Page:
How Selenium Intake Offers Protection Against Parkinson’s Disease—New Research

Eating the right amount of selenium-rich foods may positively influence the prognosis of Parkinson’s.

Recent research sheds light on the promising connection between selenium, an essential mineral with antioxidant properties, and Parkinson’s disease. A cohort study published this month in BMC Geriatrics found that a moderate increase in selenium intake had a protective effect on Parkinson’s disease mortality.

The study’s findings suggest that including selenium-rich food in the diet positively influences the prognosis of the disease and may potentially mitigate the risk of developing Parkinson’s. The best part? Simple dietary additions can help increase selenium intake, making it an easily achievable goal for current patients and those at risk of developing the disease.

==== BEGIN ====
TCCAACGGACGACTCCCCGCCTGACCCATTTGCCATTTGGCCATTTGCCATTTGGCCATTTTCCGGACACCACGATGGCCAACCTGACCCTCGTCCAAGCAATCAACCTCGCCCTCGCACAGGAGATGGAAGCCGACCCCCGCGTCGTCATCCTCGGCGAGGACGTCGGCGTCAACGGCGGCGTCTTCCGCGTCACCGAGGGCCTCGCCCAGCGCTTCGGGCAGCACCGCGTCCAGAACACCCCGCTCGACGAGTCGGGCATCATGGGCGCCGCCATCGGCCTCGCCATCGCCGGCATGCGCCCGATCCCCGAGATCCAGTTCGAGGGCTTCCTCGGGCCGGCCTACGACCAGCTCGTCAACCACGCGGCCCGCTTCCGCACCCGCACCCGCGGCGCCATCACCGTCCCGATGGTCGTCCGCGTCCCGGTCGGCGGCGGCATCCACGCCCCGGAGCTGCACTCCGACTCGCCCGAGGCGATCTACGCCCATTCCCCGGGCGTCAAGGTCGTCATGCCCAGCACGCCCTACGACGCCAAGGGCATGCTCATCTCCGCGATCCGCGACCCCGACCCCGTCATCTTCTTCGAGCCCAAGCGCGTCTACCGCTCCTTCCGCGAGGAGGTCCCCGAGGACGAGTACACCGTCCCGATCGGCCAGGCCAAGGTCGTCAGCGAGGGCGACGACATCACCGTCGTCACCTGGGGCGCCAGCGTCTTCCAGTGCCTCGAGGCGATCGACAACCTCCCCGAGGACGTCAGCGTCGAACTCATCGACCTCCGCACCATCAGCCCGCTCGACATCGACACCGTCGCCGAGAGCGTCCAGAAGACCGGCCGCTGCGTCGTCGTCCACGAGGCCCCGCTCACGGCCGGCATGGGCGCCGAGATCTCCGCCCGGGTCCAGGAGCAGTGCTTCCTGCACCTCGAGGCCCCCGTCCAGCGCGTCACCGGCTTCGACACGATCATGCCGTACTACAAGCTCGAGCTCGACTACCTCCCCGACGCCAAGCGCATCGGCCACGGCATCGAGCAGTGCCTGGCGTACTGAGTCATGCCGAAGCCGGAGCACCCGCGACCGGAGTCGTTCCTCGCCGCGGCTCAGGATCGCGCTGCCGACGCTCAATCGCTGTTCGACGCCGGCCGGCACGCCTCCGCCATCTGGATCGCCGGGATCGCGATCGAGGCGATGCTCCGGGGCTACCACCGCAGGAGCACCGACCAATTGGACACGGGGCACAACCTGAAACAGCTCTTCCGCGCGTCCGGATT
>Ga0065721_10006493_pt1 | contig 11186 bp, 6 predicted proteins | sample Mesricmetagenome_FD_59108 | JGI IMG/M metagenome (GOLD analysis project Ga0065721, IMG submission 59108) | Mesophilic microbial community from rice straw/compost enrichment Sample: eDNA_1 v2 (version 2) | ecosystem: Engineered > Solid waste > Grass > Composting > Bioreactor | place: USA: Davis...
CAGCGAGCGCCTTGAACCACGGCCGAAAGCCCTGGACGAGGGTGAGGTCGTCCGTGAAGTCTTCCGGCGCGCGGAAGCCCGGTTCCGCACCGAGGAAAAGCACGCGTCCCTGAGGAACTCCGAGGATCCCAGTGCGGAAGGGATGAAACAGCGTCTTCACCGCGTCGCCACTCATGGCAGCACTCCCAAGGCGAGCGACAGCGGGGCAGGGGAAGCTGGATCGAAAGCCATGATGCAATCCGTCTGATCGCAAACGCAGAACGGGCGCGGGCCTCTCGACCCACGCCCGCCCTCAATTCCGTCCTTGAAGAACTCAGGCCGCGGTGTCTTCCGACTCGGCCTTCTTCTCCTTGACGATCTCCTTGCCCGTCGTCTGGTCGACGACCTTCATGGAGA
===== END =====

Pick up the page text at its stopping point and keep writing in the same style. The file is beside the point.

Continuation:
The Selenium and Parkinson’s Connection

The cohort study looked at data from 184 individuals over 18 years of age obtained from the National Health and Nutrition Examination Survey (NHANES) 2005–2006 to 2015–2016 and the National Death Index. “We found that normal selenium intake had a positive effect on [Parkinson’s disease] prognosis compared with low selenium intake, but this effect disappeared when compared with high selenium intake,” explained the researchers.

The authors concluded that Parkinson’s patients could benefit from increasing their intake of selenium-rich food or dietary supplements, noting that while patients with a low total daily selenium intake can benefit from a moderate increase, an excessively high intake from food or supplementation negates the protective effect.